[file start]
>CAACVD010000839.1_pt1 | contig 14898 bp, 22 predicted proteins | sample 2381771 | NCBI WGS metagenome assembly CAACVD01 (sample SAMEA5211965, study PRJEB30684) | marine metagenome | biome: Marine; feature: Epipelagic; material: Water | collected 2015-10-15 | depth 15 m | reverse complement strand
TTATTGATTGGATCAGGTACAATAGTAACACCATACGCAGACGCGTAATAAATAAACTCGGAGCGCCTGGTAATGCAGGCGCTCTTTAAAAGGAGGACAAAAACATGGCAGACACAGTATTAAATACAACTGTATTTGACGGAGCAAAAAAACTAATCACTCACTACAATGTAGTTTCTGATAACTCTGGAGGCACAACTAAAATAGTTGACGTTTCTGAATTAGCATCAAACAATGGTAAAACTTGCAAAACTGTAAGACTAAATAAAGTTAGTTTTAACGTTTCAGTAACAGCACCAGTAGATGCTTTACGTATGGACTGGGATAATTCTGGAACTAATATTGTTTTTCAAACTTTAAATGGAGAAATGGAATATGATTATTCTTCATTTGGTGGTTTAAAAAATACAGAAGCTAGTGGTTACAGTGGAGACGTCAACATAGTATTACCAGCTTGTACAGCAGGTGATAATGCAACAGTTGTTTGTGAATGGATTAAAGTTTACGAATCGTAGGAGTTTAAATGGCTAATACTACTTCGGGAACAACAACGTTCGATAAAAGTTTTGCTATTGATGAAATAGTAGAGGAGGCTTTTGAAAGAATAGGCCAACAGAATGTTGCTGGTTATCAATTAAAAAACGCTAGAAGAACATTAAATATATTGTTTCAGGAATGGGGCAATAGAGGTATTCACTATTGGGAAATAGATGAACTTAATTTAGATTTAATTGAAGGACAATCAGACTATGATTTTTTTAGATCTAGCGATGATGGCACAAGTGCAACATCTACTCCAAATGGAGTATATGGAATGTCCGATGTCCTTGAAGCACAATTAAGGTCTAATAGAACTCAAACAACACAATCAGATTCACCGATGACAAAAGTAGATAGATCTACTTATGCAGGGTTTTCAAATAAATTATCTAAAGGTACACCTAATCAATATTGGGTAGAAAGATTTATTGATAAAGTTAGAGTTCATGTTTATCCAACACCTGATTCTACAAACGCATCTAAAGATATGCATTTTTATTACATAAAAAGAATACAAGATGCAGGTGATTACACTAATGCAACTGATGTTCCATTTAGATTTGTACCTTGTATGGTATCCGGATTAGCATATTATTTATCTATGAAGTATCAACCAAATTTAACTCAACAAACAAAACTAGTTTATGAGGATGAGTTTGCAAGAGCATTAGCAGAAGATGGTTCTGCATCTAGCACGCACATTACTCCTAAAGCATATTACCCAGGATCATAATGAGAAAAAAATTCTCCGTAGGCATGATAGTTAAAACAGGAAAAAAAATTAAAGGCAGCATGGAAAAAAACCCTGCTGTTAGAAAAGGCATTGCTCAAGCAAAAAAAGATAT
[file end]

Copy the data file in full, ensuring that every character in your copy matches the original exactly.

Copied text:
>CAACVD010000839.1_pt1 | contig 14898 bp, 22 predicted proteins | sample 2381771 | NCBI WGS metagenome assembly CAACVD01 (sample SAMEA5211965, study PRJEB30684) | marine metagenome | biome: Marine; feature: Epipelagic; material: Water | collected 2015-10-15 | depth 15 m | reverse complement strand
TTATTGATTGGATCAGGTACAATAGTAACACCATACGCAGACGCGTAATAAATAAACTCGGAGCGCCTGGTAATGCAGGCGCTCTTTAAAAGGAGGACAAAAACATGGCAGACACAGTATTAAATACAACTGTATTTGACGGAGCAAAAAAACTAATCACTCACTACAATGTAGTTTCTGATAACTCTGGAGGCACAACTAAAATAGTTGACGTTTCTGAATTAGCATCAAACAATGGTAAAACTTGCAAAACTGTAAGACTAAATAAAGTTAGTTTTAACGTTTCAGTAACAGCACCAGTAGATGCTTTACGTATGGACTGGGATAATTCTGGAACTAATATTGTTTTTCAAACTTTAAATGGAGAAATGGAATATGATTATTCTTCATTTGGTGGTTTAAAAAATACAGAAGCTAGTGGTTACAGTGGAGACGTCAACATAGTATTACCAGCTTGTACAGCAGGTGATAATGCAACAGTTGTTTGTGAATGGATTAAAGTTTACGAATCGTAGGAGTTTAAATGGCTAATACTACTTCGGGAACAACAACGTTCGATAAAAGTTTTGCTATTGATGAAATAGTAGAGGAGGCTTTTGAAAGAATAGGCCAACAGAATGTTGCTGGTTATCAATTAAAAAACGCTAGAAGAACATTAAATATATTGTTTCAGGAATGGGGCAATAGAGGTATTCACTATTGGGAAATAGATGAACTTAATTTAGATTTAATTGAAGGACAATCAGACTATGATTTTTTTAGATCTAGCGATGATGGCACAAGTGCAACATCTACTCCAAATGGAGTATATGGAATGTCCGATGTCCTTGAAGCACAATTAAGGTCTAATAGAACTCAAACAACACAATCAGATTCACCGATGACAAAAGTAGATAGATCTACTTATGCAGGGTTTTCAAATAAATTATCTAAAGGTACACCTAATCAATATTGGGTAGAAAGATTTATTGATAAAGTTAGAGTTCATGTTTATCCAACACCTGATTCTACAAACGCATCTAAAGATATGCATTTTTATTACATAAAAAGAATACAAGATGCAGGTGATTACACTAATGCAACTGATGTTCCATTTAGATTTGTACCTTGTATGGTATCCGGATTAGCATATTATTTATCTATGAAGTATCAACCAAATTTAACTCAACAAACAAAACTAGTTTATGAGGATGAGTTTGCAAGAGCATTAGCAGAAGATGGTTCTGCATCTAGCACGCACATTACTCCTAAAGCATATTACCCAGGATCATAATGAGAAAAAAATTCTCCGTAGGCATGATAGTTAAAACAGGAAAAAAAATTAAAGGCAGCATGGAAAAAAACCCTGCTGTTAGAAAAGGCATTGCTCAAGCAAAAAAAGATAT